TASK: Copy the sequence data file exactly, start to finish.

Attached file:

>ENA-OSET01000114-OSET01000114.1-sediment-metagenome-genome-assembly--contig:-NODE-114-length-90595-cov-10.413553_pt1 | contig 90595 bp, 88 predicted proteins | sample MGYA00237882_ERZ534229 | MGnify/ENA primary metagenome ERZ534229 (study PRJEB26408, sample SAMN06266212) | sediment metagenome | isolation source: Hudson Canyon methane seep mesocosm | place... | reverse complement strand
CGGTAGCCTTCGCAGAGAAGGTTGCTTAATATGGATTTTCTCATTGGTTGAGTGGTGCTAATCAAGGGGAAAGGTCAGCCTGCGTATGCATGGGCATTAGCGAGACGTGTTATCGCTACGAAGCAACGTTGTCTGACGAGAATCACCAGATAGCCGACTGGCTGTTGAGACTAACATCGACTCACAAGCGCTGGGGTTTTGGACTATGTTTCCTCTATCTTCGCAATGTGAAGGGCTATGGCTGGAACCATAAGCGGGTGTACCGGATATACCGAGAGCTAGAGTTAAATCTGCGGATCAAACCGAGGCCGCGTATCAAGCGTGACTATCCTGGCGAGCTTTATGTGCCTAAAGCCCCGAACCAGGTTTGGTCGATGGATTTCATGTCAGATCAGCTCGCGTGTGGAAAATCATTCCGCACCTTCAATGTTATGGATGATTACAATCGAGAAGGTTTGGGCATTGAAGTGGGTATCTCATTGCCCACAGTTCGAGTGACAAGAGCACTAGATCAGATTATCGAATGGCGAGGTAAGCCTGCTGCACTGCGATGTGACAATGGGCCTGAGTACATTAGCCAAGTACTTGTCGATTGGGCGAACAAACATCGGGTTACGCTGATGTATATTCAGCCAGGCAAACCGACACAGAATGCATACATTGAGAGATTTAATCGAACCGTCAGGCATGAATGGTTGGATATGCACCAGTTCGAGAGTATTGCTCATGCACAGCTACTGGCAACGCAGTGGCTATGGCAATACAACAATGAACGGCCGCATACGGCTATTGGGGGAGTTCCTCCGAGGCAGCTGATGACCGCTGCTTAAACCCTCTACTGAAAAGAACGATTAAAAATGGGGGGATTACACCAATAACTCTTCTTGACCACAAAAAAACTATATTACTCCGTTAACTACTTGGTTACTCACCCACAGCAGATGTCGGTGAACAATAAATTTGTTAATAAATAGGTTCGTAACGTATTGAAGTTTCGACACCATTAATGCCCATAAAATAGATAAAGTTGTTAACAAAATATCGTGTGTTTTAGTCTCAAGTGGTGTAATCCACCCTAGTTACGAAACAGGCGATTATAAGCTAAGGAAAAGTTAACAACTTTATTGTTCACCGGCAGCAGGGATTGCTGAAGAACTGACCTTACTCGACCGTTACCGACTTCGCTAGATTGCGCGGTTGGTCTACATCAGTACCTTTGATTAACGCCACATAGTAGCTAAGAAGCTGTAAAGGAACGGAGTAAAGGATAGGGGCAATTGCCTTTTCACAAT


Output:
>ENA-OSET01000114-OSET01000114.1-sediment-metagenome-genome-assembly--contig:-NODE-114-length-90595-cov-10.413553_pt1 | contig 90595 bp, 88 predicted proteins | sample MGYA00237882_ERZ534229 | MGnify/ENA primary metagenome ERZ534229 (study PRJEB26408, sample SAMN06266212) | sediment metagenome | isolation source: Hudson Canyon methane seep mesocosm | place... | reverse complement strand
CGGTAGCCTTCGCAGAGAAGGTTGCTTAATATGGATTTTCTCATTGGTTGAGTGGTGCTAATCAAGGGGAAAGGTCAGCCTGCGTATGCATGGGCATTAGCGAGACGTGTTATCGCTACGAAGCAACGTTGTCTGACGAGAATCACCAGATAGCCGACTGGCTGTTGAGACTAACATCGACTCACAAGCGCTGGGGTTTTGGACTATGTTTCCTCTATCTTCGCAATGTGAAGGGCTATGGCTGGAACCATAAGCGGGTGTACCGGATATACCGAGAGCTAGAGTTAAATCTGCGGATCAAACCGAGGCCGCGTATCAAGCGTGACTATCCTGGCGAGCTTTATGTGCCTAAAGCCCCGAACCAGGTTTGGTCGATGGATTTCATGTCAGATCAGCTCGCGTGTGGAAAATCATTCCGCACCTTCAATGTTATGGATGATTACAATCGAGAAGGTTTGGGCATTGAAGTGGGTATCTCATTGCCCACAGTTCGAGTGACAAGAGCACTAGATCAGATTATCGAATGGCGAGGTAAGCCTGCTGCACTGCGATGTGACAATGGGCCTGAGTACATTAGCCAAGTACTTGTCGATTGGGCGAACAAACATCGGGTTACGCTGATGTATATTCAGCCAGGCAAACCGACACAGAATGCATACATTGAGAGATTTAATCGAACCGTCAGGCATGAATGGTTGGATATGCACCAGTTCGAGAGTATTGCTCATGCACAGCTACTGGCAACGCAGTGGCTATGGCAATACAACAATGAACGGCCGCATACGGCTATTGGGGGAGTTCCTCCGAGGCAGCTGATGACCGCTGCTTAAACCCTCTACTGAAAAGAACGATTAAAAATGGGGGGATTACACCAATAACTCTTCTTGACCACAAAAAAACTATATTACTCCGTTAACTACTTGGTTACTCACCCACAGCAGATGTCGGTGAACAATAAATTTGTTAATAAATAGGTTCGTAACGTATTGAAGTTTCGACACCATTAATGCCCATAAAATAGATAAAGTTGTTAACAAAATATCGTGTGTTTTAGTCTCAAGTGGTGTAATCCACCCTAGTTACGAAACAGGCGATTATAAGCTAAGGAAAAGTTAACAACTTTATTGTTCACCGGCAGCAGGGATTGCTGAAGAACTGACCTTACTCGACCGTTACCGACTTCGCTAGATTGCGCGGTTGGTCTACATCAGTACCTTTGATTAACGCCACATAGTAGCTAAGAAGCTGTAAAGGAACGGAGTAAAGGATAGGGGCAATTGCCTTTTCACAAT